English: occupational name for a boatman or boatbuilder, from an agent derivative of Middle English kele ‘ship’, ‘barge’ (from Middle Dutch kiel). Americanized spelling of German Kühler, from a variant of an old personal name (see Keeling) or a variant of Kuhl.
KEENEREnglish
Anglicized form of Kiener or Kühner.
KEETONEnglish
Habitational name from a place called Ketton in Durham or one in Rutland or from Keaton in Ermington, Devon. The first is named from the Old English personal name Catta or the Old Norse personal name Káti and Old English tūn "settlement"; the second is probably from an old river name or tribal name Cētan (possibly a derivative of Celtic cēd "wood") and Old English ēa "river"; and the last possibly from Cornish kee "hedge, bank" and Old English tūn.
KELHAMEnglish
Derived from the village of Kelham, near Newark-upon-Trent, Nottingham.
KELSHAWEnglish
Derived from the villages of North or South Kelsey in Lincolnshire.
KEMPTONEnglish
From the name of a place in Shropshire meaning "Cempa's town" or "warrior town", from a combination of either the Old English word cempa "warrior" or the byname derived from it and tun "farmstead, settlement".
KENNAWAYEnglish
From the medieval personal name Kenewi, from Old English Cynewīg, literally "royal war", or Cēnwīg, literally "bold war".
KENNYEnglish, Irish, Scottish
Anglicized form of Gaelic Ó Coinnigh "descendant of Coinneach" or Ó Cionaodha "descendant of Cionaodh".
KENSINGTONEnglish
English surname meaning "Cynesige's town", from the Old English personal name Cynesige and ton 'town'.
KENSLEYEnglish
This surname might derive from the surname Kinsley or from the locational surname Kelsey (denoting someone who is from either North or South Kelsey in Lincolnshire).
KENTEnglish (?)
Region in England
KENTIEScottish, English, Dutch
Origin and meaning unknown. The name Kentie was spread in the Netherlands when a Scottish soldier, Alexander Kenti, settled at Woudrichem, the Netherlands around 1650. Alexander Kenti was born and raised in the Scottish highlands... [more]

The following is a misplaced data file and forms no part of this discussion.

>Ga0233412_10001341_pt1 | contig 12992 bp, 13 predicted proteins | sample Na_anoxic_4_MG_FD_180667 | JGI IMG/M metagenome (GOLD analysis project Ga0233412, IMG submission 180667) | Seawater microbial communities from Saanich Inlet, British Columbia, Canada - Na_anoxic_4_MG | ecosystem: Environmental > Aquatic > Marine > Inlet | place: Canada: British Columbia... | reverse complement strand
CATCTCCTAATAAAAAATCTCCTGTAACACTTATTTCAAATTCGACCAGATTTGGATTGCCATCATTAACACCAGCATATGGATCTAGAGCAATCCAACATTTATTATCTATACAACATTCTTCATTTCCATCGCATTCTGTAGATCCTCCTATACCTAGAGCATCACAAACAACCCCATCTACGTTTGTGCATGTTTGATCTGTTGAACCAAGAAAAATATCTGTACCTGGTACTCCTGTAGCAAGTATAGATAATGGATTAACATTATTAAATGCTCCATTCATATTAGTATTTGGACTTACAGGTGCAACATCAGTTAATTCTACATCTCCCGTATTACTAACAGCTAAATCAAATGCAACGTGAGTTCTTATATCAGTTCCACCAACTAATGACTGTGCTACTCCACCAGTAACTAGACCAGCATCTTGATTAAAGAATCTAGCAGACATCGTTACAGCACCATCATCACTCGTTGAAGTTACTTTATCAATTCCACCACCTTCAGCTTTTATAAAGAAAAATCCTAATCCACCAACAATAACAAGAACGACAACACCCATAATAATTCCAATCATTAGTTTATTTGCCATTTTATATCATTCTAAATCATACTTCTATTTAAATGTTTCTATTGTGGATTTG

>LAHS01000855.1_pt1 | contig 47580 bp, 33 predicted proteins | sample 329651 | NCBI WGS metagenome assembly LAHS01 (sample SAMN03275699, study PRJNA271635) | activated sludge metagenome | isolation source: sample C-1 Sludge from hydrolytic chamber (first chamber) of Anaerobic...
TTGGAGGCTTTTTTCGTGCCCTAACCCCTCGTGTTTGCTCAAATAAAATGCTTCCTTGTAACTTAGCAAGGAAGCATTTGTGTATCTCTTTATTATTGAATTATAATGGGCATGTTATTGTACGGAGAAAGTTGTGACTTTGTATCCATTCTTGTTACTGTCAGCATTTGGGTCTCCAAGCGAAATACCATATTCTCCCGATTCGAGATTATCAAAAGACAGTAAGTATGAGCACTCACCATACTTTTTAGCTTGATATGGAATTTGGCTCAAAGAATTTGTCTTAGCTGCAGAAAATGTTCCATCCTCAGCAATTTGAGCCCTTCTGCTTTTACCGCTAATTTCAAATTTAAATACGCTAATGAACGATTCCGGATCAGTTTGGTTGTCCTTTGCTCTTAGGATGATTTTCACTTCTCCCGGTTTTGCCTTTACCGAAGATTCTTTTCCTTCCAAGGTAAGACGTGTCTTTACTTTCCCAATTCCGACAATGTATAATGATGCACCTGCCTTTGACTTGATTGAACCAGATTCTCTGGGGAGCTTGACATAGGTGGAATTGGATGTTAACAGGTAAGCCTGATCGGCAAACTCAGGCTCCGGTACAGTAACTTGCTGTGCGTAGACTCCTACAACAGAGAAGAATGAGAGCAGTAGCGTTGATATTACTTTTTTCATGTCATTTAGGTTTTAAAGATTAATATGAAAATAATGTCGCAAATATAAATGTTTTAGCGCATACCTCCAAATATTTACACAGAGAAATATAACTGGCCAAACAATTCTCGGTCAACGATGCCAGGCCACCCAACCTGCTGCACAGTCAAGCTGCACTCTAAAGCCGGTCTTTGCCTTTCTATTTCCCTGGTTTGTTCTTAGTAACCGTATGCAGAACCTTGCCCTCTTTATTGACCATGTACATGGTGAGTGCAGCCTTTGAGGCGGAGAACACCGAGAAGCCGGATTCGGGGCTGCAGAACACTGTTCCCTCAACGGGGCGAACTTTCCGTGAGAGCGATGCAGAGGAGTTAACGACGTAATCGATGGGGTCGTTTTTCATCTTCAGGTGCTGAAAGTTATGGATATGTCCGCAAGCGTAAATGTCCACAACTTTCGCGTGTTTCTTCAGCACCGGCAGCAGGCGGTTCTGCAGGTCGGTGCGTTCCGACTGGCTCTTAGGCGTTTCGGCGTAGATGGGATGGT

KENYONEnglish, Welsh
Kenyon is a surname from Wales meaning "a person from Ennion's Mound"
KETCHAMEnglish
Reduced form of KITCHENHAM
KETLEYEnglish
Means "person from Ketley", Shropshire ("glade frequented by cats").
KICKLIGHTERAmerican
Americanized spelling of German Kückleiter, literally ‘chicken ladder’, probably a nickname for a chicken farmer.
KIDDEREnglish
English: possibly an occupational name from early modern English kidd(i)er ‘badger’, a licensed middleman who bought provisions from farmers and took them to market for resale at a profit, or alternatively a variant of Kidman... [more]
KIDMANEnglish
English: occupational name, probably for a goatherd (from Middle English kid(e) ‘young goat’ + man ‘man’), but possibly also for a cutter of wood used for fuel. (from Middle English kidde ‘faggot’ (an archaic English unit for a bundle of sticks)).
KIDWELLWelsh, English
The origins of this surname are uncertain, but it may be derived from Middle English kidel "fish weir", denoting a person who lived by a fish weir or made his living from it, or from an English place called Kiddal, probably meaning "Cydda's corner of land" from the Old English given name Cydda and halh "nook or corner of land".
KIFFEnglish
the origin of the name KIFF could have come from a variation of KITH as in "kith and kin". The O.E.D. definition of the word KITH is that of a native land, familiar place or home so "kith and kin" meant your home and your relations... [more]
KILVERTEnglish
Probably from an Old Norse personal name Ketilfrith, literally "cauldron peace". The surname was borne by British clergyman and diarist Francis Kilvert (1840-1879).
KINDEnglish, German, Jewish, Dutch
German and Jewish (Ashkenazic) from Middle High German kint, German Kind ‘child’, hence a nickname for someone with a childish or naive disposition, or an epithet used to distinguish between a father and his son... [more]
KINDNESSEnglish (Puritan)
Simply from the English abstract noun
KINGSFORDEnglish
English habitational name from any of various places named Kingsford, for example in Essex, Devon, Warwickshire, and Worcestershire. The name ostensibly means ‘the king’s ford’, but the one in Worcestershire is named as Ceningaford ‘ford of Cena’s people’.
KINGSLEIGHEnglish
It is a variant of KINGSLEY.
KINGSOLVEREnglish (American)
Altered form of English Consolver, which is unexplained. Compare Kinsolving.
KINSEYEnglish
Anglo-Saxon
KINSOLVINGEnglish
Altered form of English Consolver
KIRKEnglish, Northern English, Scottish, Danish
From northern Middle English, Danish kirk "church" (Old Norse kirkja), a topographic name for someone who lived near a church.
KIRKBYEnglish
Variant of Kirby.
KIRKLANDEnglish, Scottish
Derived from the Scottish 'kirk', meaning church, and land. This name denoted one who lived near or tended to the land belonging to or surrounding a church. A famous /fictional/ bearer is Arthur Kirkland, a main character in the highly popular anime/webmanga Axis Powers Hetalia... [more]
KIRKPATRICKEnglish, Scottish, Northern Irish
Habitational name from various places so called from the dedication of their church to St. Patrick. See KIRK.
KIRKSEYEnglish
English: probably a habitational name from a lost or unidentified place. This surname is also common in the American South.